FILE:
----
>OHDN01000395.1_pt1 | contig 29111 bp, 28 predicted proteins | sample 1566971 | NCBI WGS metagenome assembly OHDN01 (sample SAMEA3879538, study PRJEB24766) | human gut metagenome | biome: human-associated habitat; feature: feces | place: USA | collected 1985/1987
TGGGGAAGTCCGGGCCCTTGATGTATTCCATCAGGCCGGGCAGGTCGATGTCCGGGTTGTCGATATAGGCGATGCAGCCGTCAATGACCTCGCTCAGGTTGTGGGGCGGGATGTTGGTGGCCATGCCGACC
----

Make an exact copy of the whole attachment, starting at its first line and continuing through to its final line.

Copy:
>OHDN01000395.1_pt1 | contig 29111 bp, 28 predicted proteins | sample 1566971 | NCBI WGS metagenome assembly OHDN01 (sample SAMEA3879538, study PRJEB24766) | human gut metagenome | biome: human-associated habitat; feature: feces | place: USA | collected 1985/1987
TGGGGAAGTCCGGGCCCTTGATGTATTCCATCAGGCCGGGCAGGTCGATGTCCGGGTTGTCGATATAGGCGATGCAGCCGTCAATGACCTCGCTCAGGTTGTGGGGCGGGATGTTGGTGGCCATGCCGACC